I do not know about other members, but when I talk to folks in Vancouver East, the biggest response is from self-employed people who are really hurting because they have no cushion on which to fall. They have no protection during this recession. It is very tough for people who are self-employed, who at one time were doing quite well but in the recession are finding they cannot get the consulting work or contracts. Small businesses are going under, as well as people who are self-employed in other ways. Again, is it prepared to bring forward further changes to the EI system that will help self-employed workers?
    New Democrats believe this is a constructive course of action. This is where we need to focus attention instead of playing these political games, like the Liberals now saying it is their way or it is an election.
    I heard the Leader of the Opposition state earlier today in his speech, “We use elections to bring people together”. I thought that was very ironic. An election is about accountability for sure, but it is also about ensuring that people do not become weary from dealing with elections and being concerned everyday with what is going on in a recession that it divides people and further turns people off the political system. This is what the leader of the official opposition is now doing.
    This election is not about bringing people together. From the Liberal point of view, this election is about serving its own political agenda. We need to call it that and be very clear.
    New Democrats are prepared to work in the House and to do it in a genuine way and in good faith. We will take on the government. We will be critical of its policies, but we also want to ensure nothing stands in the way of getting the $1 billion of assistance to people who need it. We think that is a key priority. We want to ensure other measures are brought forward that will help people. That is the priority right now in this recession.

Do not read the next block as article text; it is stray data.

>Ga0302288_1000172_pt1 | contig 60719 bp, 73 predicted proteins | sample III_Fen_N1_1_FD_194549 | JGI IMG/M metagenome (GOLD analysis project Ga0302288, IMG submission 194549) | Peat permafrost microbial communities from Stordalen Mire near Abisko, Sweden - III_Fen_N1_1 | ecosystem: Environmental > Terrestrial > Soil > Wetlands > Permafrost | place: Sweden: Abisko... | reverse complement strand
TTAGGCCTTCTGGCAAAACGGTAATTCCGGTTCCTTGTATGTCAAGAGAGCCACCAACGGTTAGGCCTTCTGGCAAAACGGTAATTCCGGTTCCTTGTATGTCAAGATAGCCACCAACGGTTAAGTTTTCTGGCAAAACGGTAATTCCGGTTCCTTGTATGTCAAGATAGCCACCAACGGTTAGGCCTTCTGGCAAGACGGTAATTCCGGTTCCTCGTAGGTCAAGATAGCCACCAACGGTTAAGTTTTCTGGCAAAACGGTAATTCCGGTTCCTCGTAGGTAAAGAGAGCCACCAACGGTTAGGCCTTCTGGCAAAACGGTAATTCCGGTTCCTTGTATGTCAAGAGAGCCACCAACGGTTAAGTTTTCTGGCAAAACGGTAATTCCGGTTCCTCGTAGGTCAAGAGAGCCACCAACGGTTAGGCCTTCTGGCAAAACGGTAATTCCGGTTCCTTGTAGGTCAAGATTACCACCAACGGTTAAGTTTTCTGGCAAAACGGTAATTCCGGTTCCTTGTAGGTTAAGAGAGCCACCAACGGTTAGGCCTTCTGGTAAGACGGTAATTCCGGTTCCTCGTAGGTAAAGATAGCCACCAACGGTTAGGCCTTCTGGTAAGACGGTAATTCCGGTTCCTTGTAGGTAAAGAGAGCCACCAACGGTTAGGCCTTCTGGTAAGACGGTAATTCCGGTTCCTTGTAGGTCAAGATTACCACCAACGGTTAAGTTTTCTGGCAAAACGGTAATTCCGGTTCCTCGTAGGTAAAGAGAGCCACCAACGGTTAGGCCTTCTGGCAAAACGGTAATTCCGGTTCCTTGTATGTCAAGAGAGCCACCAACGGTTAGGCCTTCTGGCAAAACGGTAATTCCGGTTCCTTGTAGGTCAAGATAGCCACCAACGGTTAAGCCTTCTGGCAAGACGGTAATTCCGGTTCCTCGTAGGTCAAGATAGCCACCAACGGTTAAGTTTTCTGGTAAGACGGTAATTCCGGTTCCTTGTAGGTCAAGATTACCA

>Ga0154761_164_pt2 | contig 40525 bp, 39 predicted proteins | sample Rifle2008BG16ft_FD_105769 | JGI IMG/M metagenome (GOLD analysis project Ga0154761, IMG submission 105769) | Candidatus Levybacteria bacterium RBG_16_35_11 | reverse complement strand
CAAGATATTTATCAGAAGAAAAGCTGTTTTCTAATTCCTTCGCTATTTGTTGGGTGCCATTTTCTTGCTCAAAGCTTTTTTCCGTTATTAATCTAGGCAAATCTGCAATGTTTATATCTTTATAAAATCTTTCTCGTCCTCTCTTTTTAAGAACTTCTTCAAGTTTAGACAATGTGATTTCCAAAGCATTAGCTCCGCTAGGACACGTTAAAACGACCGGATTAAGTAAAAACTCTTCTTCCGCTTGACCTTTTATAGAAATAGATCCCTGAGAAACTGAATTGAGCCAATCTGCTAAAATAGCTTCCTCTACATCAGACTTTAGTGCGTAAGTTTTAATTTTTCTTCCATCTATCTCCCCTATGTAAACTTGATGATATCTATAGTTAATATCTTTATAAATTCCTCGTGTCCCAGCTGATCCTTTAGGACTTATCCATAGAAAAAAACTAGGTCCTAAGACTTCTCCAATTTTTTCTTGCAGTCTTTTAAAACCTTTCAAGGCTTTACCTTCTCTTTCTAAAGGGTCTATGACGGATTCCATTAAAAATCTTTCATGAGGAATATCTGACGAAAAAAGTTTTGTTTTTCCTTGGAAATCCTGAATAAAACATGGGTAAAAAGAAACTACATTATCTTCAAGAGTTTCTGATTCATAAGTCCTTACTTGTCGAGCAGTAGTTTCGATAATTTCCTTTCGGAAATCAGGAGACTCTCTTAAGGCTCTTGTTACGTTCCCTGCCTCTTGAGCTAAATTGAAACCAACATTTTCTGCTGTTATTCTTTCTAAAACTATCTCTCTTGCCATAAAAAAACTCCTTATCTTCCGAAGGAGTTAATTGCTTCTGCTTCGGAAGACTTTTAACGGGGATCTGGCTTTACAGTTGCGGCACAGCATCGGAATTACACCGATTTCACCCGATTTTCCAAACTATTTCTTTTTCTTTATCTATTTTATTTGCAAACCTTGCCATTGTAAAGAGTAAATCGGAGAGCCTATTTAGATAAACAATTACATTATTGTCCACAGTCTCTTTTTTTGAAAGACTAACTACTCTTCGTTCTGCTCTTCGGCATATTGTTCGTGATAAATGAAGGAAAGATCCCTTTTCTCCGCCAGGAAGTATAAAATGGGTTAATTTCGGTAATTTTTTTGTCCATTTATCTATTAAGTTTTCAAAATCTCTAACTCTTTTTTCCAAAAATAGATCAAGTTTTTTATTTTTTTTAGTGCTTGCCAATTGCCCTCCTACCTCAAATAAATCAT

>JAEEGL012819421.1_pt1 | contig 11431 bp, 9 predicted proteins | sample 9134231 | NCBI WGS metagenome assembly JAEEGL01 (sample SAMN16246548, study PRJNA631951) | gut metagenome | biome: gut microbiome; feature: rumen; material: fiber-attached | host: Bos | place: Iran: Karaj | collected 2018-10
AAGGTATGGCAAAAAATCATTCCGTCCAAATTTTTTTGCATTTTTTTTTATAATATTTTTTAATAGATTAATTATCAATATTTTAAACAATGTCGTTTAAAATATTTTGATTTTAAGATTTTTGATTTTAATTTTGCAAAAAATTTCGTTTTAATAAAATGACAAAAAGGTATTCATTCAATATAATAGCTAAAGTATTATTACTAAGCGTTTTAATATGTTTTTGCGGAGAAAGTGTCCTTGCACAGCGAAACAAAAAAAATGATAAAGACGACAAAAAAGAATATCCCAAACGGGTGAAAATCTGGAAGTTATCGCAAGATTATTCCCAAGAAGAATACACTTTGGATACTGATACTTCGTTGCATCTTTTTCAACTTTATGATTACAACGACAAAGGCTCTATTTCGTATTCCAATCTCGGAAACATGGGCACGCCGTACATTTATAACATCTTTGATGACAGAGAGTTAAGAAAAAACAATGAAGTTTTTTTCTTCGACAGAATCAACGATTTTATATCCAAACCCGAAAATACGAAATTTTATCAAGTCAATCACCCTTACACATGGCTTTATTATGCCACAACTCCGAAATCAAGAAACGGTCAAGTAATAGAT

I am glad we are having this debate because it brings everything into the open. New Democrats are very clear that the priority is trying to make Parliament work. As long as that measure exists, we will certainly support it.
    We hope other proposals will put on the table by the government that will help the unemployed, seniors and consumers deal with the recession they are facing every day. That is what is really important to people.


Mr. Nathan Cullen (Skeena—Bulkley Valley, NDP):  
    Mr. Speaker, I enjoy listening to the words of my colleague, who is always clear. In a sense she is interpreting what is going on in the House today for her constituents and for Canadians in general who are wondering why the Liberals have decided now to do this.
    I have a question that is specific to the British Columbia context, although it has ramifications across the country.
    The first issue is the so-called harmonized sales tax, which is anything but harmonized and will bring no harmony to anyone. It is a tax hike in many areas for consumers and a rip-off from those companies who are paying right now. The second issue is the so-called softwood lumber deal, or the rip-off of the Canadian softwood lumber industry.
    On both of those fronts, bills are very likely going to come forward from the government.
     Canada is going to have to slap a $70 million tariff on the softwood lumber industry, which it can little afford. Thousands of jobs have been lost in the industry. This is another tax self-imposed by the government, which will go into general revenue and by law will not be returned back to lumber producers. That has to come in the form of a bill to this place.